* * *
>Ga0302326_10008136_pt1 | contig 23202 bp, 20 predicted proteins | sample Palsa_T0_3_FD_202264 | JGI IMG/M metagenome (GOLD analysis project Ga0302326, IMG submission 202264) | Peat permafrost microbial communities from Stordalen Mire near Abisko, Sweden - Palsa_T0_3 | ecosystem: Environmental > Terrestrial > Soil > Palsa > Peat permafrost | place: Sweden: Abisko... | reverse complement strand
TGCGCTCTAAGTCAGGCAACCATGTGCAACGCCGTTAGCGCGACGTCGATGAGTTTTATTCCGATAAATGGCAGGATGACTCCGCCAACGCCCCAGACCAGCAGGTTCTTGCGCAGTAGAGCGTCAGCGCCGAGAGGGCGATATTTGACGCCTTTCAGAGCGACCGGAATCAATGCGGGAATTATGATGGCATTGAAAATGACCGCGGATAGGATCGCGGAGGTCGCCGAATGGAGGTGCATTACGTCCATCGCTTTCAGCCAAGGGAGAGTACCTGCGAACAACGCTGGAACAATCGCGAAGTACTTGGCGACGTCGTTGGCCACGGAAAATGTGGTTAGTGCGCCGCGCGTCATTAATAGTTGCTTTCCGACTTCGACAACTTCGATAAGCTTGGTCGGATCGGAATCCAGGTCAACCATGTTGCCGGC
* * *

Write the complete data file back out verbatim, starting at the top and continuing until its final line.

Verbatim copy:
>Ga0302326_10008136_pt1 | contig 23202 bp, 20 predicted proteins | sample Palsa_T0_3_FD_202264 | JGI IMG/M metagenome (GOLD analysis project Ga0302326, IMG submission 202264) | Peat permafrost microbial communities from Stordalen Mire near Abisko, Sweden - Palsa_T0_3 | ecosystem: Environmental > Terrestrial > Soil > Palsa > Peat permafrost | place: Sweden: Abisko... | reverse complement strand
TGCGCTCTAAGTCAGGCAACCATGTGCAACGCCGTTAGCGCGACGTCGATGAGTTTTATTCCGATAAATGGCAGGATGACTCCGCCAACGCCCCAGACCAGCAGGTTCTTGCGCAGTAGAGCGTCAGCGCCGAGAGGGCGATATTTGACGCCTTTCAGAGCGACCGGAATCAATGCGGGAATTATGATGGCATTGAAAATGACCGCGGATAGGATCGCGGAGGTCGCCGAATGGAGGTGCATTACGTCCATCGCTTTCAGCCAAGGGAGAGTACCTGCGAACAACGCTGGAACAATCGCGAAGTACTTGGCGACGTCGTTGGCCACGGAAAATGTGGTTAGTGCGCCGCGCGTCATTAATAGTTGCTTTCCGACTTCGACAACTTCGATAAGCTTGGTCGGATCGGAATCCAGGTCAACCATGTTGCCGGC